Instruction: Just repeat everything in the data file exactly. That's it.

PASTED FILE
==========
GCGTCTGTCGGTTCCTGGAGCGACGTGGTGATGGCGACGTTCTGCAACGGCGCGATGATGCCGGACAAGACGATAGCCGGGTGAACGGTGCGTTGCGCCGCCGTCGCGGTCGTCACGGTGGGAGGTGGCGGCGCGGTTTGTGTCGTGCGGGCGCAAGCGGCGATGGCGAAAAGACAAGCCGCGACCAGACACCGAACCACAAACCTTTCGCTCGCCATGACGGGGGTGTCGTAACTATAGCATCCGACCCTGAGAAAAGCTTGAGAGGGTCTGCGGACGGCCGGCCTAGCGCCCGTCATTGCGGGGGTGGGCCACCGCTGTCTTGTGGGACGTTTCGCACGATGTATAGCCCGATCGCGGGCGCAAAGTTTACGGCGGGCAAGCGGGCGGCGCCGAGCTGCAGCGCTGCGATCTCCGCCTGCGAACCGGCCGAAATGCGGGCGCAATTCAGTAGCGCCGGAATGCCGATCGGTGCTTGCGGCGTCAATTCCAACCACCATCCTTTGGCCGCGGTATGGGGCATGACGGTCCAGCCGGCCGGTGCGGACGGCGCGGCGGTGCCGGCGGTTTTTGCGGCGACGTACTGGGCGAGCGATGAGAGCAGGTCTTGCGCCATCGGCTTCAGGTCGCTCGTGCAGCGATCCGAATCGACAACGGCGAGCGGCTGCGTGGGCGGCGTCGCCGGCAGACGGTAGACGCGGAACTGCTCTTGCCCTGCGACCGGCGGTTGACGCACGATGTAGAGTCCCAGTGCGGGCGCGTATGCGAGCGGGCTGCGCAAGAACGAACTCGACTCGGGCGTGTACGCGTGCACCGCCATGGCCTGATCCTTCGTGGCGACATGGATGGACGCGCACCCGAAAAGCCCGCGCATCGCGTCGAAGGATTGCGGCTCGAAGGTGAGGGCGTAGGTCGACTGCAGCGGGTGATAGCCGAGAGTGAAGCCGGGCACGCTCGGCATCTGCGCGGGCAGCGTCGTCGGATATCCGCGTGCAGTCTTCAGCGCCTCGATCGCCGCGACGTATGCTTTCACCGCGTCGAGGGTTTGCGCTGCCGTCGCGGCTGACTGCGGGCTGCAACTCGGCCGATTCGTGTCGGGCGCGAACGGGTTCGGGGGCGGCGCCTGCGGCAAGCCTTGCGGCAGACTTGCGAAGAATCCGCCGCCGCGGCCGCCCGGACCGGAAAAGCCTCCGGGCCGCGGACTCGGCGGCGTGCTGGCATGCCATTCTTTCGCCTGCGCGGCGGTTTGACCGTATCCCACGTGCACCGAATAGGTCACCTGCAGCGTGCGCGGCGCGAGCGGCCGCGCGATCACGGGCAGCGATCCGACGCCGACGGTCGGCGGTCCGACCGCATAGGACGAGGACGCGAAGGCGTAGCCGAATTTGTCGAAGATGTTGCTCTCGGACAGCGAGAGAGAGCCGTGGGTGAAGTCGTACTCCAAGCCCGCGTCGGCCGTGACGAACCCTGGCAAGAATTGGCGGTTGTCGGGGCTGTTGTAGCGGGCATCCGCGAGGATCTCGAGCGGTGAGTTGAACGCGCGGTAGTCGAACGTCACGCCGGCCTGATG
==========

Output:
GCGTCTGTCGGTTCCTGGAGCGACGTGGTGATGGCGACGTTCTGCAACGGCGCGATGATGCCGGACAAGACGATAGCCGGGTGAACGGTGCGTTGCGCCGCCGTCGCGGTCGTCACGGTGGGAGGTGGCGGCGCGGTTTGTGTCGTGCGGGCGCAAGCGGCGATGGCGAAAAGACAAGCCGCGACCAGACACCGAACCACAAACCTTTCGCTCGCCATGACGGGGGTGTCGTAACTATAGCATCCGACCCTGAGAAAAGCTTGAGAGGGTCTGCGGACGGCCGGCCTAGCGCCCGTCATTGCGGGGGTGGGCCACCGCTGTCTTGTGGGACGTTTCGCACGATGTATAGCCCGATCGCGGGCGCAAAGTTTACGGCGGGCAAGCGGGCGGCGCCGAGCTGCAGCGCTGCGATCTCCGCCTGCGAACCGGCCGAAATGCGGGCGCAATTCAGTAGCGCCGGAATGCCGATCGGTGCTTGCGGCGTCAATTCCAACCACCATCCTTTGGCCGCGGTATGGGGCATGACGGTCCAGCCGGCCGGTGCGGACGGCGCGGCGGTGCCGGCGGTTTTTGCGGCGACGTACTGGGCGAGCGATGAGAGCAGGTCTTGCGCCATCGGCTTCAGGTCGCTCGTGCAGCGATCCGAATCGACAACGGCGAGCGGCTGCGTGGGCGGCGTCGCCGGCAGACGGTAGACGCGGAACTGCTCTTGCCCTGCGACCGGCGGTTGACGCACGATGTAGAGTCCCAGTGCGGGCGCGTATGCGAGCGGGCTGCGCAAGAACGAACTCGACTCGGGCGTGTACGCGTGCACCGCCATGGCCTGATCCTTCGTGGCGACATGGATGGACGCGCACCCGAAAAGCCCGCGCATCGCGTCGAAGGATTGCGGCTCGAAGGTGAGGGCGTAGGTCGACTGCAGCGGGTGATAGCCGAGAGTGAAGCCGGGCACGCTCGGCATCTGCGCGGGCAGCGTCGTCGGATATCCGCGTGCAGTCTTCAGCGCCTCGATCGCCGCGACGTATGCTTTCACCGCGTCGAGGGTTTGCGCTGCCGTCGCGGCTGACTGCGGGCTGCAACTCGGCCGATTCGTGTCGGGCGCGAACGGGTTCGGGGGCGGCGCCTGCGGCAAGCCTTGCGGCAGACTTGCGAAGAATCCGCCGCCGCGGCCGCCCGGACCGGAAAAGCCTCCGGGCCGCGGACTCGGCGGCGTGCTGGCATGCCATTCTTTCGCCTGCGCGGCGGTTTGACCGTATCCCACGTGCACCGAATAGGTCACCTGCAGCGTGCGCGGCGCGAGCGGCCGCGCGATCACGGGCAGCGATCCGACGCCGACGGTCGGCGGTCCGACCGCATAGGACGAGGACGCGAAGGCGTAGCCGAATTTGTCGAAGATGTTGCTCTCGGACAGCGAGAGAGAGCCGTGGGTGAAGTCGTACTCCAAGCCCGCGTCGGCCGTGACGAACCCTGGCAAGAATTGGCGGTTGTCGGGGCTGTTGTAGCGGGCATCCGCGAGGATCTCGAGCGGTGAGTTGAACGCGCGGTAGTCGAACGTCACGCCGGCCTGATG